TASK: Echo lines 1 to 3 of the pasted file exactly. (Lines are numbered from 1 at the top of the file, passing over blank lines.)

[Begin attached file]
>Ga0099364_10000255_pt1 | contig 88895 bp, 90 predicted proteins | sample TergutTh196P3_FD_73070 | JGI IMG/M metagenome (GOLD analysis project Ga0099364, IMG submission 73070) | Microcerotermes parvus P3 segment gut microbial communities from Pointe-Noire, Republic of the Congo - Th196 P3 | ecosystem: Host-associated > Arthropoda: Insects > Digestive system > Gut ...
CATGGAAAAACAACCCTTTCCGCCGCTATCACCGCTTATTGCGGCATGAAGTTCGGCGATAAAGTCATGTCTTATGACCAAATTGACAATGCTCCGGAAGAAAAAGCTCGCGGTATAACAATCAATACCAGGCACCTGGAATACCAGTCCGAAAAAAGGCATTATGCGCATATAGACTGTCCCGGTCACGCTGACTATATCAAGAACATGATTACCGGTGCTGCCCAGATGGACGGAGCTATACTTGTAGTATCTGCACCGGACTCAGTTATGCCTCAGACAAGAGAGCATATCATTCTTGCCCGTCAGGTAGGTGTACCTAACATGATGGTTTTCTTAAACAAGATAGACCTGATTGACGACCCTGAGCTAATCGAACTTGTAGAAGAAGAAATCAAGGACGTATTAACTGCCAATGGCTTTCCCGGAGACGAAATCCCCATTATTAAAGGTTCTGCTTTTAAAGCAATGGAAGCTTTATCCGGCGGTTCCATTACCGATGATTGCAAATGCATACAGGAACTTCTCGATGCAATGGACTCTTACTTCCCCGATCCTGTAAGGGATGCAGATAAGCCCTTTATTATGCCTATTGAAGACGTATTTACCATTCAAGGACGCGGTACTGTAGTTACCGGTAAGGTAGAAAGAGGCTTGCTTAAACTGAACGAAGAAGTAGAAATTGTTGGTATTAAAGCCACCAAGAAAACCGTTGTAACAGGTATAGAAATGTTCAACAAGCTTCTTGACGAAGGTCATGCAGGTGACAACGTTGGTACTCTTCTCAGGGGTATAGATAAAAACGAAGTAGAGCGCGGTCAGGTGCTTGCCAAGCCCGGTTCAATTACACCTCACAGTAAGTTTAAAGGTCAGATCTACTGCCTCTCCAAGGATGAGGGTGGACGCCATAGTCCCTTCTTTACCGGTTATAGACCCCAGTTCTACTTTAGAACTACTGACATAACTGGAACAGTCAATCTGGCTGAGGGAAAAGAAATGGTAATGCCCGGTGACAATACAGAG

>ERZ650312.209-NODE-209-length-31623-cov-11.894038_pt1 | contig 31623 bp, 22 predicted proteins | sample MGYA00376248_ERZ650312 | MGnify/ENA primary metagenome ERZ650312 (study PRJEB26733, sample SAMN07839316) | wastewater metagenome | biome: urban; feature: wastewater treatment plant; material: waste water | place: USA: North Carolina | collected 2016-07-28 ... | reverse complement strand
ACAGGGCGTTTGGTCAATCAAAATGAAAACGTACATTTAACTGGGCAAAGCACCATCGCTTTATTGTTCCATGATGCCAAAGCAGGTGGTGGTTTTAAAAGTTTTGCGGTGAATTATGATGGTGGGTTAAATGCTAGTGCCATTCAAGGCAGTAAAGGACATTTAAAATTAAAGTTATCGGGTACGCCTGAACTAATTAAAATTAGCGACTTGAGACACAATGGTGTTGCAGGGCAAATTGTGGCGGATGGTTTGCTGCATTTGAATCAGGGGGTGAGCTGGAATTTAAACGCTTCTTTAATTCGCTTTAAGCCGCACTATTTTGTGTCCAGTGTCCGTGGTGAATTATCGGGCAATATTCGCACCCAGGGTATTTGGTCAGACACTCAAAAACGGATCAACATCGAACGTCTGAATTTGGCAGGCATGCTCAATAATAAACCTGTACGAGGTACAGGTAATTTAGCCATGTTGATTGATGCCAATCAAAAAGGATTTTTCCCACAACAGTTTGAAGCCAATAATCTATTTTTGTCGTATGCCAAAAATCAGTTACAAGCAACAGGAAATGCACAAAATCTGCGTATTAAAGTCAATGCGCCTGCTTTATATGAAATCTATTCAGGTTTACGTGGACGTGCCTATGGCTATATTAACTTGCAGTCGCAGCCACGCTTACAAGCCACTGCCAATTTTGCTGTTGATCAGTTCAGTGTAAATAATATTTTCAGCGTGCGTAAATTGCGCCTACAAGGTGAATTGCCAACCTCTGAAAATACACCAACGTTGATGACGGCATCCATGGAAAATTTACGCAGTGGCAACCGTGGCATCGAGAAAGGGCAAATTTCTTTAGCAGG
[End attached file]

>Ga0099364_10000255_pt1 | contig 88895 bp, 90 predicted proteins | sample TergutTh196P3_FD_73070 | JGI IMG/M metagenome (GOLD analysis project Ga0099364, IMG submission 73070) | Microcerotermes parvus P3 segment gut microbial communities from Pointe-Noire, Republic of the Congo - Th196 P3 | ecosystem: Host-associated > Arthropoda: Insects > Digestive system > Gut ...
CATGGAAAAACAACCCTTTCCGCCGCTATCACCGCTTATTGCGGCATGAAGTTCGGCGATAAAGTCATGTCTTATGACCAAATTGACAATGCTCCGGAAGAAAAAGCTCGCGGTATAACAATCAATACCAGGCACCTGGAATACCAGTCCGAAAAAAGGCATTATGCGCATATAGACTGTCCCGGTCACGCTGACTATATCAAGAACATGATTACCGGTGCTGCCCAGATGGACGGAGCTATACTTGTAGTATCTGCACCGGACTCAGTTATGCCTCAGACAAGAGAGCATATCATTCTTGCCCGTCAGGTAGGTGTACCTAACATGATGGTTTTCTTAAACAAGATAGACCTGATTGACGACCCTGAGCTAATCGAACTTGTAGAAGAAGAAATCAAGGACGTATTAACTGCCAATGGCTTTCCCGGAGACGAAATCCCCATTATTAAAGGTTCTGCTTTTAAAGCAATGGAAGCTTTATCCGGCGGTTCCATTACCGATGATTGCAAATGCATACAGGAACTTCTCGATGCAATGGACTCTTACTTCCCCGATCCTGTAAGGGATGCAGATAAGCCCTTTATTATGCCTATTGAAGACGTATTTACCATTCAAGGACGCGGTACTGTAGTTACCGGTAAGGTAGAAAGAGGCTTGCTTAAACTGAACGAAGAAGTAGAAATTGTTGGTATTAAAGCCACCAAGAAAACCGTTGTAACAGGTATAGAAATGTTCAACAAGCTTCTTGACGAAGGTCATGCAGGTGACAACGTTGGTACTCTTCTCAGGGGTATAGATAAAAACGAAGTAGAGCGCGGTCAGGTGCTTGCCAAGCCCGGTTCAATTACACCTCACAGTAAGTTTAAAGGTCAGATCTACTGCCTCTCCAAGGATGAGGGTGGACGCCATAGTCCCTTCTTTACCGGTTATAGACCCCAGTTCTACTTTAGAACTACTGACATAACTGGAACAGTCAATCTGGCTGAGGGAAAAGAAATGGTAATGCCCGGTGACAATACAGAG

>ERZ650312.209-NODE-209-length-31623-cov-11.894038_pt1 | contig 31623 bp, 22 predicted proteins | sample MGYA00376248_ERZ650312 | MGnify/ENA primary metagenome ERZ650312 (study PRJEB26733, sample SAMN07839316) | wastewater metagenome | biome: urban; feature: wastewater treatment plant; material: waste water | place: USA: North Carolina | collected 2016-07-28 ... | reverse complement strand